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These are different times, says my mate Barney. Mrs Barney reminds him that it’s not the times that have changed but the people who’ve been forced to. But Barney laments,

‘Everything is just too politically correct these days. You cannot say anything now that’s remotely funny without incurring some backlash.’ His wife points out that the said ‘backlash’ would have been prevalent even years ago if only people had the same means of connecting publicly as they do today. ‘Don’t go away thinking that everybody accepted everything back in the day. They frowned, they dissented, they had contrary opinions, they didn’t like what someone was saying, or how someone was behaving. Only, they didn’t have common platforms to air their views,’ she reminds him.

Nevertheless, asserts Barney, we are beginning to live in sterile times. One has to think ten times before saying something. If you have an opinion, these days it’s safer to keep it to yourself. And how is that going to help if everybody clams up about how they truly feel about things? What’s to become of general discourse, dialogue, debate? Mrs Barney rolls her eyes at the mention of the word ‘debate’. ‘Barney is our household’s champion debater,’ she informs me, telling me something that I’m already aware of. ‘In his debates, what he opines is of great importance. What others say is to be taken on board, with a teeny pinch of salt.’ Barney bristles at this, saying, ‘See, that’s what I mean. That’s very judgemental. These days you can get away with trashing my debating abilities and techniques but if I said something in return that would be cause for concern, disrespect.’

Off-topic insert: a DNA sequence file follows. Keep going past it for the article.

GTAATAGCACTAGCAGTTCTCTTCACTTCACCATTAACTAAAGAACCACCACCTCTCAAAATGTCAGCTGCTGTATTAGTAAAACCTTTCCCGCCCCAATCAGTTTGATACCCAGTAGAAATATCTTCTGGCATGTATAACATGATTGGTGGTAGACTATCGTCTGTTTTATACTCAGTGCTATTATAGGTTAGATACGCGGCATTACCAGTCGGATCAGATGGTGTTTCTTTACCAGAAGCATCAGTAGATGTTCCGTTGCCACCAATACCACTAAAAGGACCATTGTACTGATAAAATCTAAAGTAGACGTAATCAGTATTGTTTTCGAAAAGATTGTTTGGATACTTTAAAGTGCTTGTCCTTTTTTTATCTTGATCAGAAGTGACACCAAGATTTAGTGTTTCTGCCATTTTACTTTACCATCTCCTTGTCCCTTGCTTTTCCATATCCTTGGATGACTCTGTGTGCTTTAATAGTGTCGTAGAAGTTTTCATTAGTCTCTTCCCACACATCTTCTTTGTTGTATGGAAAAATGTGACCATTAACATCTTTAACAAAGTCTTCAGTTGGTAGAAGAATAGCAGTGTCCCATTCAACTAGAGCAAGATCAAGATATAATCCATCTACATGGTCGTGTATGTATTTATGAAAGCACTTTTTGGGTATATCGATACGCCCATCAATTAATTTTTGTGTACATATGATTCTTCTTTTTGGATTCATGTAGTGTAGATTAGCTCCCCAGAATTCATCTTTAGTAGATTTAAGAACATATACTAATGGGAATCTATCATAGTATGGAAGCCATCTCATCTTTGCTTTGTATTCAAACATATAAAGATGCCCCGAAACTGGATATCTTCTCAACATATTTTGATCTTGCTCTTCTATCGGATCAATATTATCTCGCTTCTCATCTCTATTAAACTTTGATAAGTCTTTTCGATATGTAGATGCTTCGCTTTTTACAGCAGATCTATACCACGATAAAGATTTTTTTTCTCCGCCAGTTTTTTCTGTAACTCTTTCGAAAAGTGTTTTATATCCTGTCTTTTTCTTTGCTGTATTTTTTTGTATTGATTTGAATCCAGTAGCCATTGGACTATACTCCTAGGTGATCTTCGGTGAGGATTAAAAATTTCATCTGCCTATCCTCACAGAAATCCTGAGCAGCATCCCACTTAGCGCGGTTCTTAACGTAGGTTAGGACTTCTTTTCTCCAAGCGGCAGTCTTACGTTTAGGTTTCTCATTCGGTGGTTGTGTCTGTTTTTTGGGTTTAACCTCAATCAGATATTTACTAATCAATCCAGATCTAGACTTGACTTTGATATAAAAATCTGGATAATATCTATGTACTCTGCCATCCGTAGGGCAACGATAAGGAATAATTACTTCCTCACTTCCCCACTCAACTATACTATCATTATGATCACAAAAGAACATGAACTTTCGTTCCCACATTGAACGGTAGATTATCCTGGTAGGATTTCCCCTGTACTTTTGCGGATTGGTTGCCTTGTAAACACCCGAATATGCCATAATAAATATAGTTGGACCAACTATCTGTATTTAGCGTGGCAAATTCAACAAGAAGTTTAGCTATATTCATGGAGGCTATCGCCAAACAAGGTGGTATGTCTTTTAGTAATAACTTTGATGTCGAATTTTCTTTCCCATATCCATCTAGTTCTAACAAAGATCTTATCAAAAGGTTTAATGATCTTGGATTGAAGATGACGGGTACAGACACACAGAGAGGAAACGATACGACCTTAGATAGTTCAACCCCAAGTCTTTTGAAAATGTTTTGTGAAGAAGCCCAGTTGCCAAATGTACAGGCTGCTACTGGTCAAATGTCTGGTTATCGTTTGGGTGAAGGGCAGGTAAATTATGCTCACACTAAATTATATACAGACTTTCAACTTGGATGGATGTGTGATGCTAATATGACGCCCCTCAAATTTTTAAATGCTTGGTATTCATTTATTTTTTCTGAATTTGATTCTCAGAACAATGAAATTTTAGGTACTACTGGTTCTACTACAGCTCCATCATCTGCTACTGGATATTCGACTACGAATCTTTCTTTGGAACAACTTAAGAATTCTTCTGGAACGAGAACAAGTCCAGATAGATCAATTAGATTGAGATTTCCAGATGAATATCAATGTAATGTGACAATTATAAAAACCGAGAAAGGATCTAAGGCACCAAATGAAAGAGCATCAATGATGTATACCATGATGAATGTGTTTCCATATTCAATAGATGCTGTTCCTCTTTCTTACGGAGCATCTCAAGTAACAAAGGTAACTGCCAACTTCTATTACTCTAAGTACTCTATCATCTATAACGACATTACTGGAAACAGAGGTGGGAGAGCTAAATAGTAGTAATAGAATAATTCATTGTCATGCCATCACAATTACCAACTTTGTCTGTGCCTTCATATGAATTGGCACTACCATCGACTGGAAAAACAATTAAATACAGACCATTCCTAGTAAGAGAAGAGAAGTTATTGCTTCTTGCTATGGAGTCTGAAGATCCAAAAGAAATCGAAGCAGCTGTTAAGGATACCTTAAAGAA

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Barney loves being contentious, don’t pay him much attention, says his wife dismissively. I sit sipping my coffee, listening to the two of them, as I have done on numerous occasions. Mine has become the role of silent arbitrator. That is, I sit silently while they bounce their contravening opinions, little arrows and barbs, off me in the direction of each other. Maybe, I think, my presence helps because this ‘deflection’ softens the impact of what each one is accusing the other of. In public, in the presence of an outsider or a friend, a dispute between a couple can acquire a softened quality of anger, frustration. Because of the outsider’s presence, barbs, taunts and sarcasm are sometimes delivered with the hint of a laugh in the voice.

It was only a year ago when Barney, finding himself alone with me sipping coffee, wondered aloud how the two of them (he and the missus) had slipped, without noticing it, from the stage of whispering sweet nothings to what he called, ‘The Shouting Stage’. ‘Nothing we seem to do appears to be in agreement with the other,’ he claimed, ‘I’ll suggest something, she’ll suggest something else, usually the opposite and we’ll end up shouting our way through to a disagreement instead of an agreement.’ A year ago, Mrs Barney never used to be a regular at morning coffee. Now, she is. And it is here, over a cup of coffee, with me as silent intermediary, I’ve discovered, that their muted-down arguments are played out, so that they can ‘get it all out, get if off the chest’ in a slightly more amicable environment where there is an invisible line drawn in the sand which neither of them will cross, and then they can return home, slightly chastened but also too tired to bicker any further, he to his music with the headphones on, and she to binge watching her favourite television shows, also with the headphones on. Together, but somehow amicably apart.

Kevin Martin is a journalist based in Sydney, Australia.